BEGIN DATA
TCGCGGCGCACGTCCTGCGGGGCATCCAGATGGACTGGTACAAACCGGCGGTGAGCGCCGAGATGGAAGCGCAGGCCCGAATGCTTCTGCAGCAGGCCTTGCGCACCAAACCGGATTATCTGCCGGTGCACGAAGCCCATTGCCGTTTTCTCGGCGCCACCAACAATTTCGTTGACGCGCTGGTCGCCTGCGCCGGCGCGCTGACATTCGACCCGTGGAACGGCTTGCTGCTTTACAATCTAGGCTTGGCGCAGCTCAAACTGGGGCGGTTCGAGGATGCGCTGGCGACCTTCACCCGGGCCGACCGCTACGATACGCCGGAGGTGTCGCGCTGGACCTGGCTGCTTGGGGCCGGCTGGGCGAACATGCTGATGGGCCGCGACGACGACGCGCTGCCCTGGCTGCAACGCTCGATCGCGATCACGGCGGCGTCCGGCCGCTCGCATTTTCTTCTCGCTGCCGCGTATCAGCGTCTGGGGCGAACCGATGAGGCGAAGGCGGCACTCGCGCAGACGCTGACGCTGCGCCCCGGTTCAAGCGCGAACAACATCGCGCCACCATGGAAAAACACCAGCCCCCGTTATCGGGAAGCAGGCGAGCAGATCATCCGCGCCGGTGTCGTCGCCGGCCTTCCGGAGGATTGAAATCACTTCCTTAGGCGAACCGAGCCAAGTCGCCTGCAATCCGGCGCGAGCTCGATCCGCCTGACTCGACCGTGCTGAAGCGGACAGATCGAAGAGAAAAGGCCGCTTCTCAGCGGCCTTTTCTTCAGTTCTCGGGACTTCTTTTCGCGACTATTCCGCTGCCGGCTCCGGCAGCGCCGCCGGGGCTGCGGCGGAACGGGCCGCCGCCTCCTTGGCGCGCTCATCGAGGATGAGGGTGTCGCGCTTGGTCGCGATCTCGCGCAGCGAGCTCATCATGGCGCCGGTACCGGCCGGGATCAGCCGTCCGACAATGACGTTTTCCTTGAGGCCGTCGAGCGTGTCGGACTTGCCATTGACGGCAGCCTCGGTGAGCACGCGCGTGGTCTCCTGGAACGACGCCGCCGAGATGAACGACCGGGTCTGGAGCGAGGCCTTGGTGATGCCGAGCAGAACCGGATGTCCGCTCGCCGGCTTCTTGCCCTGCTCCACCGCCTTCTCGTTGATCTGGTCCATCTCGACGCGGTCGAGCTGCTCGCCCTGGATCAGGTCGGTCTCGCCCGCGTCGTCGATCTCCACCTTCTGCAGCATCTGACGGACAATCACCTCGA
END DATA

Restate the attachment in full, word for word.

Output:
TCGCGGCGCACGTCCTGCGGGGCATCCAGATGGACTGGTACAAACCGGCGGTGAGCGCCGAGATGGAAGCGCAGGCCCGAATGCTTCTGCAGCAGGCCTTGCGCACCAAACCGGATTATCTGCCGGTGCACGAAGCCCATTGCCGTTTTCTCGGCGCCACCAACAATTTCGTTGACGCGCTGGTCGCCTGCGCCGGCGCGCTGACATTCGACCCGTGGAACGGCTTGCTGCTTTACAATCTAGGCTTGGCGCAGCTCAAACTGGGGCGGTTCGAGGATGCGCTGGCGACCTTCACCCGGGCCGACCGCTACGATACGCCGGAGGTGTCGCGCTGGACCTGGCTGCTTGGGGCCGGCTGGGCGAACATGCTGATGGGCCGCGACGACGACGCGCTGCCCTGGCTGCAACGCTCGATCGCGATCACGGCGGCGTCCGGCCGCTCGCATTTTCTTCTCGCTGCCGCGTATCAGCGTCTGGGGCGAACCGATGAGGCGAAGGCGGCACTCGCGCAGACGCTGACGCTGCGCCCCGGTTCAAGCGCGAACAACATCGCGCCACCATGGAAAAACACCAGCCCCCGTTATCGGGAAGCAGGCGAGCAGATCATCCGCGCCGGTGTCGTCGCCGGCCTTCCGGAGGATTGAAATCACTTCCTTAGGCGAACCGAGCCAAGTCGCCTGCAATCCGGCGCGAGCTCGATCCGCCTGACTCGACCGTGCTGAAGCGGACAGATCGAAGAGAAAAGGCCGCTTCTCAGCGGCCTTTTCTTCAGTTCTCGGGACTTCTTTTCGCGACTATTCCGCTGCCGGCTCCGGCAGCGCCGCCGGGGCTGCGGCGGAACGGGCCGCCGCCTCCTTGGCGCGCTCATCGAGGATGAGGGTGTCGCGCTTGGTCGCGATCTCGCGCAGCGAGCTCATCATGGCGCCGGTACCGGCCGGGATCAGCCGTCCGACAATGACGTTTTCCTTGAGGCCGTCGAGCGTGTCGGACTTGCCATTGACGGCAGCCTCGGTGAGCACGCGCGTGGTCTCCTGGAACGACGCCGCCGAGATGAACGACCGGGTCTGGAGCGAGGCCTTGGTGATGCCGAGCAGAACCGGATGTCCGCTCGCCGGCTTCTTGCCCTGCTCCACCGCCTTCTCGTTGATCTGGTCCATCTCGACGCGGTCGAGCTGCTCGCCCTGGATCAGGTCGGTCTCGCCCGCGTCGTCGATCTCCACCTTCTGCAGCATCTGACGGACAATCACCTCGA